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+ Multiple Viewpoints, One Voice: Writing and Editing a Comprehensive Self- Study Leanne Owen, Ph.D. Holy Family University.

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Presentation on theme: "+ Multiple Viewpoints, One Voice: Writing and Editing a Comprehensive Self- Study Leanne Owen, Ph.D. Holy Family University."— Presentation transcript:

1 + Multiple Viewpoints, One Voice: Writing and Editing a Comprehensive Self- Study Leanne Owen, Ph.D. Holy Family University

2 + Presentation Objectives Identify relevant considerations in selecting Steering Committee members; Discuss possible measures to minimize subjectivity and bias in reporting by groups; and Illustrate the benefits of using a “one voice” approach during the final editing process.

3 + Institutional Background Holy Family University is a private, Catholic, liberal arts institution in Northeast Philadelphia; Many members of the faculty, staff, and administration have been involved in previous self-study cycles and Periodic Review Reports; As the institution transitioned from a college to a university, shifting expectations and perceptions became apparent, and the self-study was seized upon as a valuable opportunity to reflect on our strengths, weaknesses, and areas for improvement.

4 + Selecting Self-Study Personnel Constituting the Executive Committee; Selecting individuals to serve as co-chairs of the self-study subcommitees; Identifying appropriate subcommittee membership with a view toward representing a broad cross-section of the University community; Aligning the self-study process with the concurrent institutional branding and strategic planning initiatives.

5 + Conceptualizing the Self-Study: The Design Phase Deciding on a comprehensive design; Grouping certain Standards together; Determining the most appropriate questions to ask: Evaluating rather than describing institutional processes; Identifying “answerable” questions; Considering existing sources of data and planning for additional data collection efforts; Linking the Fundamental Elements to notions of institutional utility.

6 + Crafting the Self-Study: The Research/Writing Phase Each subcommittee delegated responsibility among its membership along different lines; First drafts of each chapter (except for the introductory and concluding chapters, as well as the Executive Summary) were submitted to the Executive Committee; Feedback on first drafts was provided both in face-to-face consultations and in writing; Second drafts of each chapter were subsequently submitted to the Executive Committee;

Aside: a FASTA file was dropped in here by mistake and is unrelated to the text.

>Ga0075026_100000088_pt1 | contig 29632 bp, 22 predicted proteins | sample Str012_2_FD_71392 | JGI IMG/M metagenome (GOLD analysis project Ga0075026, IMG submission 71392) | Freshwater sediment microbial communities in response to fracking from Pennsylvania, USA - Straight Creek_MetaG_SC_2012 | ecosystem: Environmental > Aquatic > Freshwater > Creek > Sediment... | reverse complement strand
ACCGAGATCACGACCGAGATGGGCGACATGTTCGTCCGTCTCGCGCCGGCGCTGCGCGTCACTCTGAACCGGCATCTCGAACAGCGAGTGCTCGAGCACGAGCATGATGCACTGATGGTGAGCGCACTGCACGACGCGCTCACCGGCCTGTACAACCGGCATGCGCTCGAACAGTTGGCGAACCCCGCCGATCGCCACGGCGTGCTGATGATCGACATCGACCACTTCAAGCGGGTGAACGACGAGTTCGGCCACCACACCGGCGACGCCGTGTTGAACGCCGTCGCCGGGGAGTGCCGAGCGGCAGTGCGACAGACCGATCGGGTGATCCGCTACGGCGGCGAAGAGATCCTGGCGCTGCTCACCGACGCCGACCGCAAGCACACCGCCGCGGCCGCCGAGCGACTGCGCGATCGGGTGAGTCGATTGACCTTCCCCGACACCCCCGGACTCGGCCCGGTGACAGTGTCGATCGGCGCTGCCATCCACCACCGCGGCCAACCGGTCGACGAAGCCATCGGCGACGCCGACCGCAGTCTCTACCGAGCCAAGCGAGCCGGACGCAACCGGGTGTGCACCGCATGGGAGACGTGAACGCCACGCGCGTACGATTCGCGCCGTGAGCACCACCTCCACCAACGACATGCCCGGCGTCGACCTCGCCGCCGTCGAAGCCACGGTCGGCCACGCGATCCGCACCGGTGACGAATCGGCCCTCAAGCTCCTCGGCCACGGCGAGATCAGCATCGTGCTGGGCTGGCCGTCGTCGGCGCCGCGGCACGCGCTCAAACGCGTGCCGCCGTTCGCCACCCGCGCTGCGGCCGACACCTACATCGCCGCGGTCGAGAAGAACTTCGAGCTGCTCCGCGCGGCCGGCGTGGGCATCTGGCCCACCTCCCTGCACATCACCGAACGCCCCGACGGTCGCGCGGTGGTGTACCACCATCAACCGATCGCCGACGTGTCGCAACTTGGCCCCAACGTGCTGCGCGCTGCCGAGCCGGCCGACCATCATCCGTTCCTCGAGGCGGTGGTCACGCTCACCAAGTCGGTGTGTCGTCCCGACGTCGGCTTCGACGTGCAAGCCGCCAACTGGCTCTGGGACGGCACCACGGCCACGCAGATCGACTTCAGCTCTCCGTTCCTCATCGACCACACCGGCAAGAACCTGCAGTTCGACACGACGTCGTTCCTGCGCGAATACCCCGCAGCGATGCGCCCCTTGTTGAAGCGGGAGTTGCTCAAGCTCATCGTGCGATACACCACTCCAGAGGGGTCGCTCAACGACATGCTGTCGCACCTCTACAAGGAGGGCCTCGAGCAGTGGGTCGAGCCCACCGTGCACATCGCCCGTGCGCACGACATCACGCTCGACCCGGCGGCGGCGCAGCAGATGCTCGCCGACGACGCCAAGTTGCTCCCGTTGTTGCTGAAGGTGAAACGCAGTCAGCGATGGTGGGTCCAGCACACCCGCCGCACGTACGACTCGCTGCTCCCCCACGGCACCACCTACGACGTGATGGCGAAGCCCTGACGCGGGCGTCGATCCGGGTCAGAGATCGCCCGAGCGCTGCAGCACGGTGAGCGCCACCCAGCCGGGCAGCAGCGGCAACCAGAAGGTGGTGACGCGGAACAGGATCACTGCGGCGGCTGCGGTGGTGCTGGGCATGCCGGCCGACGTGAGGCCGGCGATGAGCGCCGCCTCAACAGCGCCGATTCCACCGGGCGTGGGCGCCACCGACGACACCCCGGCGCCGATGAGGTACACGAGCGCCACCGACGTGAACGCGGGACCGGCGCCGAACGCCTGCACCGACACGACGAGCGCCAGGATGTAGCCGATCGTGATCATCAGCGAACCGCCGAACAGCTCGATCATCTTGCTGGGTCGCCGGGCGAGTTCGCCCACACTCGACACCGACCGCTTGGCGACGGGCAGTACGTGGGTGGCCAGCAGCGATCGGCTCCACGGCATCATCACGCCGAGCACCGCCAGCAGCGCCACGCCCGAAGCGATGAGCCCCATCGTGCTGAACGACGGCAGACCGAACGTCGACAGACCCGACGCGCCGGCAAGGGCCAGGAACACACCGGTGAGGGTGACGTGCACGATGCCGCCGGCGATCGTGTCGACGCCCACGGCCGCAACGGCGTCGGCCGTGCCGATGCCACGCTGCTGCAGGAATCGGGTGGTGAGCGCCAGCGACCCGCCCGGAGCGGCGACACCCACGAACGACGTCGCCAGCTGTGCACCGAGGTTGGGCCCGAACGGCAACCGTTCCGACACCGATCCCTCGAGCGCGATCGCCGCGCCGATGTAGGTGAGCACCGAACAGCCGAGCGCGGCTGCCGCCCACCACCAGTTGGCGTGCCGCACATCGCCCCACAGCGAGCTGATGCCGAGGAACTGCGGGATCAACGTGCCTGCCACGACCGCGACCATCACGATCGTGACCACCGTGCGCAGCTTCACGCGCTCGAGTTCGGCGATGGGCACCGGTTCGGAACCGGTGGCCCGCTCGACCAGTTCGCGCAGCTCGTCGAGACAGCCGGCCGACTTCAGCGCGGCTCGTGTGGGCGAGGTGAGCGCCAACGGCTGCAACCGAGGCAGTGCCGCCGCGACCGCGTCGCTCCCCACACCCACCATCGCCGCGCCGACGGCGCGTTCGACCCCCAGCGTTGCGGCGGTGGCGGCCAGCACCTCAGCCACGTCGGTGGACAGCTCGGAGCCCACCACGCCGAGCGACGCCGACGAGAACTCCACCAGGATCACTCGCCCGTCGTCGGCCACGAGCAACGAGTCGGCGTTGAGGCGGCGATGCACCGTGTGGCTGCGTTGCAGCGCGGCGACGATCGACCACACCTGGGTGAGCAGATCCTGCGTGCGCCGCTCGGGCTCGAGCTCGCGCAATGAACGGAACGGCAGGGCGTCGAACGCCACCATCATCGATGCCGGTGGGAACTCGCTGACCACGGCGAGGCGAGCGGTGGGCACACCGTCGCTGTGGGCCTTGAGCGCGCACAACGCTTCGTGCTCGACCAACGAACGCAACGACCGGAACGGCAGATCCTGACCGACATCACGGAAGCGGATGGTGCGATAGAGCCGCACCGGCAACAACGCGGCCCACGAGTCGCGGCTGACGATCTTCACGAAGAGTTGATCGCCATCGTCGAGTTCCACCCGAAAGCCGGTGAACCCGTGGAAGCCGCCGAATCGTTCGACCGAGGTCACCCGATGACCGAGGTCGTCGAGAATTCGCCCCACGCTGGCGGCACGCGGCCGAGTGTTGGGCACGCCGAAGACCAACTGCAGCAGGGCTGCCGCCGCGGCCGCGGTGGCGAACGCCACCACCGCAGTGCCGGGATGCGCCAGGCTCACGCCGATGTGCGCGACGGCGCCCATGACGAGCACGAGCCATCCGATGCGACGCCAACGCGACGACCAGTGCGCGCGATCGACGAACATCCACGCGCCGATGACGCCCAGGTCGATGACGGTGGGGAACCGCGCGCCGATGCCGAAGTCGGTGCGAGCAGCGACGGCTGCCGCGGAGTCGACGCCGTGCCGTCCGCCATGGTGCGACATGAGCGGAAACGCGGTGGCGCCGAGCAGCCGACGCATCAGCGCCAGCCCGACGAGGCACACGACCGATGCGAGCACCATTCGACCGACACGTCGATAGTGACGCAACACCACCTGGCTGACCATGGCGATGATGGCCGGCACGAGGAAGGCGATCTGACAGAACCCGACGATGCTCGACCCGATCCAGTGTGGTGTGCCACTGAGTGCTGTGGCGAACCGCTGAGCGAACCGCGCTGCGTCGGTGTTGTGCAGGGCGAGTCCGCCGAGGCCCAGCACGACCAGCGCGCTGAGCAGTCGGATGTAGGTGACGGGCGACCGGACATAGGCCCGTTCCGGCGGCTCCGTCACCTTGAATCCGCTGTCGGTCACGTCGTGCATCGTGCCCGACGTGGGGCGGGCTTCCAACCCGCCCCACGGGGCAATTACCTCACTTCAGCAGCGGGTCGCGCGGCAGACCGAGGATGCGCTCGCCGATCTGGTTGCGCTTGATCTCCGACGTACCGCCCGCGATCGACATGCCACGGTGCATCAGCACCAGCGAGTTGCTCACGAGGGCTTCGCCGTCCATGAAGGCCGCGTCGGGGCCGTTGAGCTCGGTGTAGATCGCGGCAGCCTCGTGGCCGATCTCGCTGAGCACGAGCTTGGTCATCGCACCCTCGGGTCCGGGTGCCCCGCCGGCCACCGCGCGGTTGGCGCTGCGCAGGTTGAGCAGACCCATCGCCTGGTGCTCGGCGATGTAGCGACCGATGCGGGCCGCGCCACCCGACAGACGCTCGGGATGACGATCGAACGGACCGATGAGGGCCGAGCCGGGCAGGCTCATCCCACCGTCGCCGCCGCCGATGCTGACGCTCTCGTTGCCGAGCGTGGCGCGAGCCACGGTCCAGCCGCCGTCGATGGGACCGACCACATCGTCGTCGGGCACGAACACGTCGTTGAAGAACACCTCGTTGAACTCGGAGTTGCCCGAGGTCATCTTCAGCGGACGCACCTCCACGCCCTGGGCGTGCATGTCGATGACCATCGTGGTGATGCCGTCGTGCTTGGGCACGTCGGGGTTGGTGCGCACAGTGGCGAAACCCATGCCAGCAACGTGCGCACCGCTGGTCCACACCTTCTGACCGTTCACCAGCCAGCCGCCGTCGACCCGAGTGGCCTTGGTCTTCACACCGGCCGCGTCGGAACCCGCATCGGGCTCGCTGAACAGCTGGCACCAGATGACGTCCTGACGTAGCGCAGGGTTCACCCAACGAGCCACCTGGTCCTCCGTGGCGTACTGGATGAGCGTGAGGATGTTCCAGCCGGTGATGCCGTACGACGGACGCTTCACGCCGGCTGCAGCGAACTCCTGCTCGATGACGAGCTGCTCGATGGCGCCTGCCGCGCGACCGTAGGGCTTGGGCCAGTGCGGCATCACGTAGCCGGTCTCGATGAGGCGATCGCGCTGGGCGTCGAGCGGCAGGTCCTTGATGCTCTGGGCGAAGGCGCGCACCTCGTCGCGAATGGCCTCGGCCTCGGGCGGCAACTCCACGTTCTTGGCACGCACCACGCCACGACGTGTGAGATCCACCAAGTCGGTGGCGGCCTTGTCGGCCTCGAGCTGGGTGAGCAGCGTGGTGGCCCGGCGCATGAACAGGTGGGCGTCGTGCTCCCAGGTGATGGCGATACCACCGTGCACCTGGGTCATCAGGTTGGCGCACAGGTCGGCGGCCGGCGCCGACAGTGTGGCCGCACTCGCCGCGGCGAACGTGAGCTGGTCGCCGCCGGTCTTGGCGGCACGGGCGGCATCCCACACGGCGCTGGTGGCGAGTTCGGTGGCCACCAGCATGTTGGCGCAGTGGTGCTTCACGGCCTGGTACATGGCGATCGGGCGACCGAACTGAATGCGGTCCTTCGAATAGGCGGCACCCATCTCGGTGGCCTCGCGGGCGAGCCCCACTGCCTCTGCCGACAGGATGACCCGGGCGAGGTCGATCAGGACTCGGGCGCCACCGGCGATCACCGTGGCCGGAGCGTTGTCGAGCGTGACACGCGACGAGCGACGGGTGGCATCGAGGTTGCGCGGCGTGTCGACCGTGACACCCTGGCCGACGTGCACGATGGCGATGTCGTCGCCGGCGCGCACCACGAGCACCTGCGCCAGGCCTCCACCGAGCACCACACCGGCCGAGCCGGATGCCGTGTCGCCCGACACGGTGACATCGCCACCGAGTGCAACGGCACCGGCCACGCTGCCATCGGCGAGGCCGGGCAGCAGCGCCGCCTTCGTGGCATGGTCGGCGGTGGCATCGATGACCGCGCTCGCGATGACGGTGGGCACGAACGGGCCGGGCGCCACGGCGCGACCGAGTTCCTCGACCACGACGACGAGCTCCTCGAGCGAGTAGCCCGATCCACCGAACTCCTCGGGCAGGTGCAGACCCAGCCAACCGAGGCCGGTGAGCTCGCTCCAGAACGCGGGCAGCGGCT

7 + Minimizing Subjectivity and Bias Emphasis was repeatedly placed on making the self-study as candid and frank as possible; Occasionally, subcommittee members had to be reminded that the self-study was intended to be factual rather than anecdotal; Everyone working on the self-study (as well as any other community member) was afforded the opportunity to share insights and concerns, although these were not always appropriate for inclusion in the final document.

8 + Maximizing Community Input Self-study website on the University intranet; Preliminary community planning day to identify areas of concern, as well as possible charge and research questions; Second community planning day to solicit input about the design document and subsequent research goals; Third community planning day to invite reactions and responses to the completed self-study.

9 + When Push Comes to Shove: The Editing Phase The Executive Committee reviewed second drafts and designated chapters as needing to be entirely re-written, needing significant editing and revision, or needing minor proofreading and “cosmetic” revisions; Once each of the Executive Committee members submitted the revised chapters to the Chair, a final round of re-writes and edits needed to be undertaken (and the Executive Summary, as well as the introductory and concluding chapters, were written); Having one individual responsible for assembling the final document resulted in fewer inconsistencies in both style and content, as well as in the identification of recurring themes that needed to be addressed in the future.

10 + Learning for Next Time: Our Most Significant Challenges Multiple subcommittee chairs and issues relating to “unity of command”; Adhering to timetables; Setting aside personal areas of concern;

11 + Self-Study Successes Transparency; Community inclusion and engagement; Candor and reflection; Ultimately, the process resulted in a self-study that would continue to serve as a “living document” for the next decade.

12 + Conclusion Maximizing community input during the design and research/writing phases was key to ensuring that the self- study represented various constituencies and perspectives accurately and effectively; Adopting a “one voice” approach during the editing phase allowed for optimal levels of consistency in both tone and substance while serving to clarify those issues of greatest priority for future growth and improvement.

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